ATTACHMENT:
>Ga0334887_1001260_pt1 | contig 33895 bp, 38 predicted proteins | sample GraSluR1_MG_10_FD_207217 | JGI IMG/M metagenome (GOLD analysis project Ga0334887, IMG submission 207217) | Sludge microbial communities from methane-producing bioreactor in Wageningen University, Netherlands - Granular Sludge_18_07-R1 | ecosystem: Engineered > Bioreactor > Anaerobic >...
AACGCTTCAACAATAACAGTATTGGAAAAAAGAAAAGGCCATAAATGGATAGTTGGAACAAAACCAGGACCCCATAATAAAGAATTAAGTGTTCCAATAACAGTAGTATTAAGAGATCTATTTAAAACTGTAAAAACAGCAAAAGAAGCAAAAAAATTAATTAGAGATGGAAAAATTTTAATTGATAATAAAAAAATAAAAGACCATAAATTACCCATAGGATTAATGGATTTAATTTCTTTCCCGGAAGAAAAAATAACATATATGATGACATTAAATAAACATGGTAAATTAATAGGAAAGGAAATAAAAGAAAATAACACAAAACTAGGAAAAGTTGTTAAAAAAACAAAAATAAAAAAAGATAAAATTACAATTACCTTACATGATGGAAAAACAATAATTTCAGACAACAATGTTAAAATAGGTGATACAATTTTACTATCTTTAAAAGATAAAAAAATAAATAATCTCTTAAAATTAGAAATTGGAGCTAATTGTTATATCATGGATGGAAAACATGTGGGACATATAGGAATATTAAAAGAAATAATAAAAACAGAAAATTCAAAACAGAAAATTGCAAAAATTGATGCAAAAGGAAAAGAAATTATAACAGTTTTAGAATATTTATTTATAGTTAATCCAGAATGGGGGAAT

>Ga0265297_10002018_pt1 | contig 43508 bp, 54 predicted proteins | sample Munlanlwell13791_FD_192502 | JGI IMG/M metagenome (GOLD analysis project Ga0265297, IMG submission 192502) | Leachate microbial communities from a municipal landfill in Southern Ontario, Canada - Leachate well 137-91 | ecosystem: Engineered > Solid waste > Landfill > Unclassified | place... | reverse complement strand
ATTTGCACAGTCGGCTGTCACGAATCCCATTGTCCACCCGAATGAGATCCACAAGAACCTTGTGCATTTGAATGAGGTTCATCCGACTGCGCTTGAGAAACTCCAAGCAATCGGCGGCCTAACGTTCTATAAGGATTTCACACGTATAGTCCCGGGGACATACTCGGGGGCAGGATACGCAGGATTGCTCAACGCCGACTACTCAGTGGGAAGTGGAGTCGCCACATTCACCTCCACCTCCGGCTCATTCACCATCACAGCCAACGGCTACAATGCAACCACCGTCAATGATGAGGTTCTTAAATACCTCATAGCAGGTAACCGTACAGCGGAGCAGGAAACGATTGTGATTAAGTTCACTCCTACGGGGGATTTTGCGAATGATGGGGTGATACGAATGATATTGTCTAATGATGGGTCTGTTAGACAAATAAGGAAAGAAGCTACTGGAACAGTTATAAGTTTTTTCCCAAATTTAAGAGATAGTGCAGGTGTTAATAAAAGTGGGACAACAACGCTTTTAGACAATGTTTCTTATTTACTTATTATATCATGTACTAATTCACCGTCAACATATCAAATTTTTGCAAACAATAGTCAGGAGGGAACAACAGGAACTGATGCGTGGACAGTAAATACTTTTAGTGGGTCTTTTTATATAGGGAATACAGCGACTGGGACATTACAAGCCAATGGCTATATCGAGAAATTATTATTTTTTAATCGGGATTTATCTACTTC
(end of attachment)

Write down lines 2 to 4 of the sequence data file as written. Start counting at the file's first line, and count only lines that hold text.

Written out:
AACGCTTCAACAATAACAGTATTGGAAAAAAGAAAAGGCCATAAATGGATAGTTGGAACAAAACCAGGACCCCATAATAAAGAATTAAGTGTTCCAATAACAGTAGTATTAAGAGATCTATTTAAAACTGTAAAAACAGCAAAAGAAGCAAAAAAATTAATTAGAGATGGAAAAATTTTAATTGATAATAAAAAAATAAAAGACCATAAATTACCCATAGGATTAATGGATTTAATTTCTTTCCCGGAAGAAAAAATAACATATATGATGACATTAAATAAACATGGTAAATTAATAGGAAAGGAAATAAAAGAAAATAACACAAAACTAGGAAAAGTTGTTAAAAAAACAAAAATAAAAAAAGATAAAATTACAATTACCTTACATGATGGAAAAACAATAATTTCAGACAACAATGTTAAAATAGGTGATACAATTTTACTATCTTTAAAAGATAAAAAAATAAATAATCTCTTAAAATTAGAAATTGGAGCTAATTGTTATATCATGGATGGAAAACATGTGGGACATATAGGAATATTAAAAGAAATAATAAAAACAGAAAATTCAAAACAGAAAATTGCAAAAATTGATGCAAAAGGAAAAGAAATTATAACAGTTTTAGAATATTTATTTATAGTTAATCCAGAATGGGGGAAT

>Ga0265297_10002018_pt1 | contig 43508 bp, 54 predicted proteins | sample Munlanlwell13791_FD_192502 | JGI IMG/M metagenome (GOLD analysis project Ga0265297, IMG submission 192502) | Leachate microbial communities from a municipal landfill in Southern Ontario, Canada - Leachate well 137-91 | ecosystem: Engineered > Solid waste > Landfill > Unclassified | place... | reverse complement strand
ATTTGCACAGTCGGCTGTCACGAATCCCATTGTCCACCCGAATGAGATCCACAAGAACCTTGTGCATTTGAATGAGGTTCATCCGACTGCGCTTGAGAAACTCCAAGCAATCGGCGGCCTAACGTTCTATAAGGATTTCACACGTATAGTCCCGGGGACATACTCGGGGGCAGGATACGCAGGATTGCTCAACGCCGACTACTCAGTGGGAAGTGGAGTCGCCACATTCACCTCCACCTCCGGCTCATTCACCATCACAGCCAACGGCTACAATGCAACCACCGTCAATGATGAGGTTCTTAAATACCTCATAGCAGGTAACCGTACAGCGGAGCAGGAAACGATTGTGATTAAGTTCACTCCTACGGGGGATTTTGCGAATGATGGGGTGATACGAATGATATTGTCTAATGATGGGTCTGTTAGACAAATAAGGAAAGAAGCTACTGGAACAGTTATAAGTTTTTTCCCAAATTTAAGAGATAGTGCAGGTGTTAATAAAAGTGGGACAACAACGCTTTTAGACAATGTTTCTTATTTACTTATTATATCATGTACTAATTCACCGTCAACATATCAAATTTTTGCAAACAATAGTCAGGAGGGAACAACAGGAACTGATGCGTGGACAGTAAATACTTTTAGTGGGTCTTTTTATATAGGGAATACAGCGACTGGGACATTACAAGCCAATGGCTATATCGAGAAATTATTATTTTTTAATCGGGATTTATCTACTTC